AIFA is ready to face these challenges. However, we are aware that drug regulation policies must be framed within the context of complex health policies that require global, integrated approaches. Sustainability of the system in a changing world cannot be separated from the transfer of knowledge. There is also a need for a culture change in health care workers and citizens, covering education to health and disease prevention through the promotion of healthy lifestyles. It is recognized by the scientific community that healthy lifestyle habits, such as a balanced diet and regular exercise, make it possible to prevent most of the chronic diseases, which account for 80% of the diseases that we encounter today. On the other hand, thanks to advances in science, the average age of the population has risen and it is becoming more and more imperative that, in addition to adding years to life, we must ensure life to years.

In other words, we engage so that the quality of life and quantity of life in good health in an aging population will continue to increase. Europe has set itself this goal by using clinical, diagnostic, therapeutic and innovative information. To this end it has launched the European Innovation Partnership on Activeand Healthy Ageing, which I have the honor to represent on behalf of Italy. Within this partnership, our country, along with Scotland and Spain, leads the Action Group on prescribing and adherence to therapies. I believe that investing in prevention, especially in view of the emerging problem of microbial resistance, and the confluence of new and old infectious diseases, can no longer be ignored as, unfortunately, it has been in Italy in recent years.

How does AIFA perceive the “value” of a drug? How is this similar or different than in other European countries?

Many actors contribute to the proper functioning of the healthcare system. In AIFA’s opinion, at the center must be the patient, not only as a recipient and user of drugs, but also as an informed and aware stakeholder, able to represent their needs and expectations and return valuable feedback for those who, like AIFA, have to make difficult fiscal choices. I think the old economic-centered vision must be overcome. That vision that saw the drug only as a cost factor; we must now consider, instead, the value of a drug in relation to the amount of health produced, and also its ability to reduce the total costs related to the disease.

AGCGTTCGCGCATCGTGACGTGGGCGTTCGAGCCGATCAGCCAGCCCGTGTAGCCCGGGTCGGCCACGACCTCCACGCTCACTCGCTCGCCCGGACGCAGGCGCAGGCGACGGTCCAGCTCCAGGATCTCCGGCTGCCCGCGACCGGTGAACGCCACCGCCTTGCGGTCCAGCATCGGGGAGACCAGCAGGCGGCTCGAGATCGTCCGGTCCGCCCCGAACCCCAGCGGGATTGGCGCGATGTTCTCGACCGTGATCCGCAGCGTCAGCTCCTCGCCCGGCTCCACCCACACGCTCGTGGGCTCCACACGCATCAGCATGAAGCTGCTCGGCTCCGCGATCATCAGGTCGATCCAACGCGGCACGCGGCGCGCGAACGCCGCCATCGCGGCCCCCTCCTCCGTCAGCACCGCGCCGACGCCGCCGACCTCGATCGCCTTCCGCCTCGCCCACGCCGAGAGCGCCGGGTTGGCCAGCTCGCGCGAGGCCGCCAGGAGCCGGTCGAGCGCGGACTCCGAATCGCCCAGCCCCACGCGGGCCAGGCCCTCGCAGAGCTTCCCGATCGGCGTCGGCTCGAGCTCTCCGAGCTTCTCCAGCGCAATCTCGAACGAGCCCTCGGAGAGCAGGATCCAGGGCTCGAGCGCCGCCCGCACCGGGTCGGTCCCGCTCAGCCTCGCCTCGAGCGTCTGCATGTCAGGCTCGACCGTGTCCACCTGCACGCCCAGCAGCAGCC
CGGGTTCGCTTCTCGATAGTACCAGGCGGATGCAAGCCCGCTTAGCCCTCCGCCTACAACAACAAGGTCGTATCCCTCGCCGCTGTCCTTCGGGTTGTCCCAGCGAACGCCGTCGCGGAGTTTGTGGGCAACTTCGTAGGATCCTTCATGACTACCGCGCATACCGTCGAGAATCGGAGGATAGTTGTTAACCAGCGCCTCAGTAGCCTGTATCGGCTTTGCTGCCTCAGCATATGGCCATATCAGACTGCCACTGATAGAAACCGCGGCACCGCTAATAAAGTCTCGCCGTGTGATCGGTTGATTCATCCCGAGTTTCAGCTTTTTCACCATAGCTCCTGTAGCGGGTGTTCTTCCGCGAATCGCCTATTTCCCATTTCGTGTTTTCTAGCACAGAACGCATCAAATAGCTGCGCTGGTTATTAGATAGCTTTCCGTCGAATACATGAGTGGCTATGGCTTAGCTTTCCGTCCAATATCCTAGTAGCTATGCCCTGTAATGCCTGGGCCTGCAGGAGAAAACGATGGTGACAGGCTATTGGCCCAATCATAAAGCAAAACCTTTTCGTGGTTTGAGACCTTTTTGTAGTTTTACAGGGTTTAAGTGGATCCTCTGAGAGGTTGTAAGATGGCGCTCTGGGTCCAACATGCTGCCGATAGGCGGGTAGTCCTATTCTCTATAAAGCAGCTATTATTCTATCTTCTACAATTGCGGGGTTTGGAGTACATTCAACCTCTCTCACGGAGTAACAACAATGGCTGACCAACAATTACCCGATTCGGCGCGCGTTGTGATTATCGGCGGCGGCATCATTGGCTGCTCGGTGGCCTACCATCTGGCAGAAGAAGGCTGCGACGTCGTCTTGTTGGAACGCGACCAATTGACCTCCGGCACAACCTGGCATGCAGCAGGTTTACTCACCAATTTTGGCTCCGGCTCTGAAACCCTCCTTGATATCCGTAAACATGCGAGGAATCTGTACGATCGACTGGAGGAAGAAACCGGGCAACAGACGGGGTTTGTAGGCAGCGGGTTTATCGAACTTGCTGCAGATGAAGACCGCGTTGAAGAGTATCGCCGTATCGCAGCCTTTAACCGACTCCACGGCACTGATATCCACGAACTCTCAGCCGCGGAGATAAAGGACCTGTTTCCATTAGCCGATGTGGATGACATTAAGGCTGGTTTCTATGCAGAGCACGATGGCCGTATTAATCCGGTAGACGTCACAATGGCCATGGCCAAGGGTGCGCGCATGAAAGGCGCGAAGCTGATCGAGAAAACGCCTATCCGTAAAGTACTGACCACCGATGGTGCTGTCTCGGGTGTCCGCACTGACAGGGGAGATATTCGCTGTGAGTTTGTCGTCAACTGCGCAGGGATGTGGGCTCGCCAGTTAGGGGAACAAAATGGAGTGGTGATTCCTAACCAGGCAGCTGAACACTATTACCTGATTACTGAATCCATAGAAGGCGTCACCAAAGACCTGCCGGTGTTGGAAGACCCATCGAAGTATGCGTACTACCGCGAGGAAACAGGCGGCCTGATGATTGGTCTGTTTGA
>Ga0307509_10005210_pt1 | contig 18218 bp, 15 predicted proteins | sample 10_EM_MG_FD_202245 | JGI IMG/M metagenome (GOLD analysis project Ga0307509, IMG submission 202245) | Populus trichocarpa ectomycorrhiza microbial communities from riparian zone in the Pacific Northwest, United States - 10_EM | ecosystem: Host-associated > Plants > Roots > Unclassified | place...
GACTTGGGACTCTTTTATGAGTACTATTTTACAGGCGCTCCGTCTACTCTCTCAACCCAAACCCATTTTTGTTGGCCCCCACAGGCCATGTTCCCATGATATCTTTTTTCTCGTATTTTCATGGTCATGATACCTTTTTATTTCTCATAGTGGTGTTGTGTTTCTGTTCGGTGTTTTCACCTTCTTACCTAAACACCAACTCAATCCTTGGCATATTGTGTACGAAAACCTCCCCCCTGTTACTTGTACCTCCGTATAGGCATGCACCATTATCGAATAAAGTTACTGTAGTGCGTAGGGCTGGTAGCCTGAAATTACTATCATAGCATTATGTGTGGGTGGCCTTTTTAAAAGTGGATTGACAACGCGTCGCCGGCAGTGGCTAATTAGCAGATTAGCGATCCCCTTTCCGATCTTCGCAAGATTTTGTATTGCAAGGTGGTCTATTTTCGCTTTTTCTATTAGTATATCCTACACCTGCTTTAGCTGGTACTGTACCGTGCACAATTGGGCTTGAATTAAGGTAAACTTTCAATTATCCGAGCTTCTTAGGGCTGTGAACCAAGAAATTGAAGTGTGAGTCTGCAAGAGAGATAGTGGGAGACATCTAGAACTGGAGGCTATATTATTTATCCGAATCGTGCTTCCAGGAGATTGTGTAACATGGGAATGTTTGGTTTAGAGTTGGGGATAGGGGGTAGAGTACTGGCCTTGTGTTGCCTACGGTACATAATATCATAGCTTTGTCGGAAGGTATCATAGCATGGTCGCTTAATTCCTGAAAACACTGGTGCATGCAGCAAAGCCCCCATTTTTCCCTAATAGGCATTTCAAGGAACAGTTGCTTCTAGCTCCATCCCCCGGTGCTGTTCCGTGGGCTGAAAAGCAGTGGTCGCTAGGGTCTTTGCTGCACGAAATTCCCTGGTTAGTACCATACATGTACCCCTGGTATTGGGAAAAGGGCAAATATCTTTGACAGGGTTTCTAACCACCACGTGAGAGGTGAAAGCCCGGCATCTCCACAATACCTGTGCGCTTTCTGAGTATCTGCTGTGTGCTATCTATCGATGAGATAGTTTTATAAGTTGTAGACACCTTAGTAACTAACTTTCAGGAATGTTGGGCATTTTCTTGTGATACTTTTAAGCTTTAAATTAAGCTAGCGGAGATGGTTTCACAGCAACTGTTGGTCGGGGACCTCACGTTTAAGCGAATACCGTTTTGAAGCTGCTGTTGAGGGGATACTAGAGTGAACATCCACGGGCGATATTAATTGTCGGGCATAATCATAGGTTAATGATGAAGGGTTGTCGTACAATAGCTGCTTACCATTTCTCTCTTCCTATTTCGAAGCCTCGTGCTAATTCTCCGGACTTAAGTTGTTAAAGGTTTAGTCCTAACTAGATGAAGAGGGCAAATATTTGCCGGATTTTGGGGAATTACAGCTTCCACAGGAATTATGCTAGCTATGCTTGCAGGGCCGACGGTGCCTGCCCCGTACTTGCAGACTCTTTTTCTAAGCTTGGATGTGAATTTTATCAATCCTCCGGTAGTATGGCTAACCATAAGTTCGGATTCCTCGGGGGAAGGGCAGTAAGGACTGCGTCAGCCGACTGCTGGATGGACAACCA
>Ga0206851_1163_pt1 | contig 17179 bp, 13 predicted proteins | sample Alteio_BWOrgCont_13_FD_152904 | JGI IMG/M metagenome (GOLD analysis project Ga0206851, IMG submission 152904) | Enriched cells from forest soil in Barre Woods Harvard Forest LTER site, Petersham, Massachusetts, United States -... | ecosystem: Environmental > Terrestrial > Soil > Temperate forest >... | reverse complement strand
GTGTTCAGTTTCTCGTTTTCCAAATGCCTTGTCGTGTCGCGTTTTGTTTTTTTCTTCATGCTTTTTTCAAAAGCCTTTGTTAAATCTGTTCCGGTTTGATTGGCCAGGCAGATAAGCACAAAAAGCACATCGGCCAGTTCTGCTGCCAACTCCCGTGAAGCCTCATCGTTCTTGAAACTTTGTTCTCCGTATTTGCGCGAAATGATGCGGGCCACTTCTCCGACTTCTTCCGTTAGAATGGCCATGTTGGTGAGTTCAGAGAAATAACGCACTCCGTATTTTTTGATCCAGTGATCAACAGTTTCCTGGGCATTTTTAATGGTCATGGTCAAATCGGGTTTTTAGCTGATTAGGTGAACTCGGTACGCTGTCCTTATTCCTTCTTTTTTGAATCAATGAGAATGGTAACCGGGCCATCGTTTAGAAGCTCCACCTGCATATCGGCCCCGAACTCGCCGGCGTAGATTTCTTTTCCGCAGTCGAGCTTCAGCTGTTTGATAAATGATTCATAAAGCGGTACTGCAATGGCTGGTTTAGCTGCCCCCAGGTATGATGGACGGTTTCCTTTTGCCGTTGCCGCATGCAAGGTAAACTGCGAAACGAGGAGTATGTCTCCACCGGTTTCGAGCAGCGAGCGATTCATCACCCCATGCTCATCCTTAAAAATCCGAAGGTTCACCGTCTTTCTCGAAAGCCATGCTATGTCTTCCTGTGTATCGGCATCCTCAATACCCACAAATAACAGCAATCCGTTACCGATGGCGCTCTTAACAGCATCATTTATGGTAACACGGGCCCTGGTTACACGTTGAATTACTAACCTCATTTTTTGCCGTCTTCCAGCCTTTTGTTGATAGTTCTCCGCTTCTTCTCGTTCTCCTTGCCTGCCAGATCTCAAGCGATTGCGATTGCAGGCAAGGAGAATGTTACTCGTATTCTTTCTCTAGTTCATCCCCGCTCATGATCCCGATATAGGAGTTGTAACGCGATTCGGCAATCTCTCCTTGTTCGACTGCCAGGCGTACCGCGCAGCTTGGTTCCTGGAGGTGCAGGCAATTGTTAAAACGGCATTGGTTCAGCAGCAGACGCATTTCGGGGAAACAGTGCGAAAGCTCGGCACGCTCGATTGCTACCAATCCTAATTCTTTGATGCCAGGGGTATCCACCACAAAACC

AIFA is also aware of the strategic role of the pharmaceutical industry for research and testing of new drugs. Given the increasing complexity of production processes and the development and the number of high-cost biotechnology products that will soon be on the market, the pharmaceutical industry can play an important role in the knowledge economy, as long as they know how to combine the legitimate pursuit of profits with the ethical aspects of social responsibility.

Physicians, pharmacists, and family care-givers also play key roles. All actors are crucial in ensuring the appropriateness of prescribing and adherence to treatment, as well as to monitor the effects of drugs (in terms of efficacy and safety) in real life.

We have heard of a possible imminent reform of AIFA; what can you tell us about this?

I very much welcome the commitment made by Minister of Health Lorenzin for a reform of AIFA. To face the challenges that I have tried to outline, it is necessary, as the Minister explained, to have an agency "enhanced" in skills, with regulatory instruments that will allow it to take technical and scientific decisions in a timely fashion, and to make these decisions actionable and uniform across our entire national territory. We must operate in a more flexible and efficient way as well. With its current structure and staffing, the Agency has achieved truly amazing goals, but now we need a further leap in quality, which will allow AIFA to become the first pharmaceutical hub in Europe. I’d like to add that AIFA is the European agency with the lowest number of staff per million inhabitants, compared to the other countries. It has, in fact, only 400 employees, the same as in Denmark, which has only a tenth of the population of Italy. Meanwhile the French regulatory agency, which has just been reformed, has over a thousand employees and is not concerned with, for example, price and reimbursement and the assessment of pharmaceutical dossier submissions.

Chiara Moroni is Director of Public Affairs for GLOBALHealthPR partner Noesis Communicazione. She can be reached at chiara.moroni@noesis.net.